by Maren Schmidt, March 8, 2015

A kid's got to move. Observing a few minutes at a playground will attest to that. You don't see children sitting around if they have the chance to run, jump, climb, or skip. Children are in a sensitive period of development for movement from birth to about age five-and-a-half.

Around age four-and-a-half, children have a growth spurt where their legs may grow over an inch per month. During this time, it is difficult for children to sit comfortably. They will squirm or refuse to sit in their chairs at the dinner table. They will appear to wander aimlessly about in their preschool classes. At this time, it is important to allow lots of opportunities for movement such as long walks and other outdoor activities.

Because of this leg growth, children need additional calcium. Many children suffer from leg cramps at night, don't sleep well and end up being very cranky. Be on the lookout during this growth spurt. Children can't tell you about their legs cramps because they don't have the language experience in most cases. Additional calcium supplements, stretching and massage will help children (and parents!) get a good night's sleep, and restore pleasant dispositions.

Children love to walk on stonewalls, balance beams or lines drawn on the floor. At a playground observe all the different activities children do. Every movement is fulfilling a basic developmental need. Give your child opportunities to move and learn at the same time.

The need for movement, though, should not be a license to run wild in the house, stores, or restaurants. Purposeful activity needs to direct children's movements.

We need to give activities that engage all the senses of the child and therefore help him or her direct energy for a positive outcome. For example, folding laundry is a purposeful activity. Children can fold laundry and make many trips to put the laundry away. Send them off with one towel to put away and have them come back and get the next one. It may take twenty trips, but they'll love it, especially when a big pile has disappeared.

You can also incorporate movement while sitting and waiting. The preposition game is a quiet game for a restaurant or doctor's appointment. It's simple to play with two objects. In a restaurant I'll use a napkin and spoon. Ask the child to do things such as:

  • Put the spoon under the napkin.
  • Put the spoon next to the napkin.
  • Put the napkin under the spoon.
  • Put the spoon near the napkin.
  • Put the napkin around the spoon.

Switch roles and let the child give you directions.

Change the prepositions using words such as over, above, near, through, far, around, between and for the more adventuresome, adjacent, tangent, perpendicular, horizontal, vertical, intersecting. Dig out that old geometry book!

This game helps the child learn that certain words (prepositions) show the relationship between two or more objects.

Have a good time and laugh at all the funny relationships you can describe for the objects. Each request is a walk across the room and directs movement in a purposeful manner.

A key to a happy child, and thus a happy parent, is using purposeful activities to allow movement that aids development. Household chores and word games give children purposeful movement. Your children will have chances for movement along with learning responsibility for a cheerful home life.

Elementary Ice Skating

by Ms. Hicks

What a wonderful way to return to the Bridgewater Sports Arena! Eighteen years ago, Kimberly Cagnassola was a student in our lower elementary class and an excellent ice skater. Her mother suggested that Albrook students might enjoy skating too, and put me in touch with Jackie Kulik at Bridgewater Sports Arena. When Jackie moved from Bridgewater to Mennen Arena, we followed her. Under her leadership and excellent, well-organized instruction, the elementary students have been progressing with their skating.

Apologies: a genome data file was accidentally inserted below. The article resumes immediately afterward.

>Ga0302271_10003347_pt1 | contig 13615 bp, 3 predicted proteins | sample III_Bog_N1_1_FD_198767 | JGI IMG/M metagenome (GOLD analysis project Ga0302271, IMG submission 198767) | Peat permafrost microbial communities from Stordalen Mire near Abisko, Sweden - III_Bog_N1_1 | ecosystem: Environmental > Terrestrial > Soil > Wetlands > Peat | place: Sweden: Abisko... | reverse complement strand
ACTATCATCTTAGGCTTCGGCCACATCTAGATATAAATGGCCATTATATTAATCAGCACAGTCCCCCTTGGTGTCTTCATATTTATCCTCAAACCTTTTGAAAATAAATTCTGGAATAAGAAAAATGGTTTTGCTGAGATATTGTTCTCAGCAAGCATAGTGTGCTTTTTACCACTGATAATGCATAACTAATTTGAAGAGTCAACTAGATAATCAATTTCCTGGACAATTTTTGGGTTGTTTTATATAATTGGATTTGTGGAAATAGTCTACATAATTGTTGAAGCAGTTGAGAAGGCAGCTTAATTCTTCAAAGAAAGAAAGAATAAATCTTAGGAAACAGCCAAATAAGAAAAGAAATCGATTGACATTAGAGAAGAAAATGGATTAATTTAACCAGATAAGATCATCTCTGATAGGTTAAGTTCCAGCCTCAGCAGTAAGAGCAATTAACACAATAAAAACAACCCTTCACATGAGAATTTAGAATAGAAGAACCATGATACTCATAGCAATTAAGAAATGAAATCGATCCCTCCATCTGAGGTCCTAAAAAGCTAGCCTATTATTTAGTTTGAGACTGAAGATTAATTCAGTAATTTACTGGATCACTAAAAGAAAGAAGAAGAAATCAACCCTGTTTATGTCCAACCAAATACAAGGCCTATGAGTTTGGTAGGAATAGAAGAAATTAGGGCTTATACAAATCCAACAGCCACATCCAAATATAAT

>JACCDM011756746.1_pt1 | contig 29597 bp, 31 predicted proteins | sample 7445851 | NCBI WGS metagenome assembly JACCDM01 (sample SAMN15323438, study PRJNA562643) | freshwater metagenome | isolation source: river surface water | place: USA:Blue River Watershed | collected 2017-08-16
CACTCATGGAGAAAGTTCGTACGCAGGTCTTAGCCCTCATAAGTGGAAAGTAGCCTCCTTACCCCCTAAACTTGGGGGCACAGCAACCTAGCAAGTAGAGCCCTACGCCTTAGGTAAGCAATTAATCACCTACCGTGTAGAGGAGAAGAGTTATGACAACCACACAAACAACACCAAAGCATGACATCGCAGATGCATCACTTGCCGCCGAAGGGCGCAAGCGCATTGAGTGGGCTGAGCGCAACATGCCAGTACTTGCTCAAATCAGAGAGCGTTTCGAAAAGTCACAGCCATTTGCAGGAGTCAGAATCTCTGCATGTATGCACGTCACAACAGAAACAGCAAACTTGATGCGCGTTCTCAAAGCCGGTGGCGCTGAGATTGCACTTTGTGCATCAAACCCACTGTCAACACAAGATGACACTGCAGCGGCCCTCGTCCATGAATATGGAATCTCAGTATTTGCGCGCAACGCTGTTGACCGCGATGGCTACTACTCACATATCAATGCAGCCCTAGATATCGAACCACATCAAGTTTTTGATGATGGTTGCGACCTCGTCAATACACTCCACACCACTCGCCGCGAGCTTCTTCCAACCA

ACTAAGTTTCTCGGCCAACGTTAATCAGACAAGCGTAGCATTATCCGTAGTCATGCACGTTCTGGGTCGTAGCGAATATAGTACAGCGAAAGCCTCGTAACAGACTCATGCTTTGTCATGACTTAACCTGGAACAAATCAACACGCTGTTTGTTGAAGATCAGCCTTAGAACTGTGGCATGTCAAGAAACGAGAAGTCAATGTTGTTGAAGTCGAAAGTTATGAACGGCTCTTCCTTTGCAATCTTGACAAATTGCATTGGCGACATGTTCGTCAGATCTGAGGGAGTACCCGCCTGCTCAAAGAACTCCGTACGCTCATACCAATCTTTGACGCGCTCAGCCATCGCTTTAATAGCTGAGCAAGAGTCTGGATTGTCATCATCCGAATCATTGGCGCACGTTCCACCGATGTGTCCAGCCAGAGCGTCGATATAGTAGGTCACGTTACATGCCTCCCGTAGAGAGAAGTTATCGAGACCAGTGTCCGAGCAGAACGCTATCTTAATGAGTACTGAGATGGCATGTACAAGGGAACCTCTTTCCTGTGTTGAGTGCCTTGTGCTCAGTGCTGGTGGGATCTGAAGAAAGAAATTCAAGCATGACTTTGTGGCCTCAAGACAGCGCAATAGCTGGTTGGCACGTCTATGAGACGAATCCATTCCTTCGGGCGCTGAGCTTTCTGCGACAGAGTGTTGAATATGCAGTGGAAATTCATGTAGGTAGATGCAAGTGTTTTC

This summer, when Jackie wrote that she was returning to Bridgewater after their twelve million dollar renovation, we decided to return to our original ice rink. What a surprise to be greeted by both Kimberly and Jackie! Kimberly is teaching part-time at the ice rink while she continues to train. The children were also thrilled to learn that two of their teachers have performed with the Rockettes each Christmas season for the past twenty years as the ice skating duo.

Some of the youngest elementary students approached the rink with awe while some have been skating on teams or for fun with their families. Returning students were excited to have another chance to improve their skills on a rink just for Albrook students. Many thanks to the Cagnassola family for initiating this tradition and for Jackie's great leadership through the years.

Parents' Day

Parents' Day offered a wonderful opportunity for the Albrook students to share their class environment and introduce new friends to mom or dad. Each visitor explored the classroom for approximately 45 minutes and the students' demonstrated with pride all the work they enjoy. Parents' Day provides a birds-eye glimpse into the life of a Montessori student. With this broader understanding of the classroom, parents are able to generate conversations after each school day and the students are able to share their experiences with a clearer understanding from their parents. Captured on the next pages are the beautiful highlights of the morning.

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Montessori In The News

The Parent Perspective about Montessori, Introduction to Montessori Method

The Montessori Method is designed to educate the whole child, socially, emotionally, academically and physically. This style of learning creates innovative, creative thinkers from young children to adults.  It's an educational approach that is appreciated by those who have been fortunate enough to receive a Montessori education or who had parents who knew the true benefits and value of a Montessori education.

Forbes, a well known magazine, has an informative article regarding Montessori written by Justin Wasserman who is the Managing Director at Kotter International. Justin Wasserman helps leaders accelerate strategy implementation in their organizations.
Corporate Kindergarten

Montessori Madness
A video, by Trevor Eissler, informs us about why children enjoy a Montessori education. It is called "Take Five Minutes To Watch This Video," and we hope you will find it interesting.

The Montessori Mafia
By Peter Simms, reprinted from The Wall Street Journal

Google Founders Talk About Montessori

All I got out of Montessori..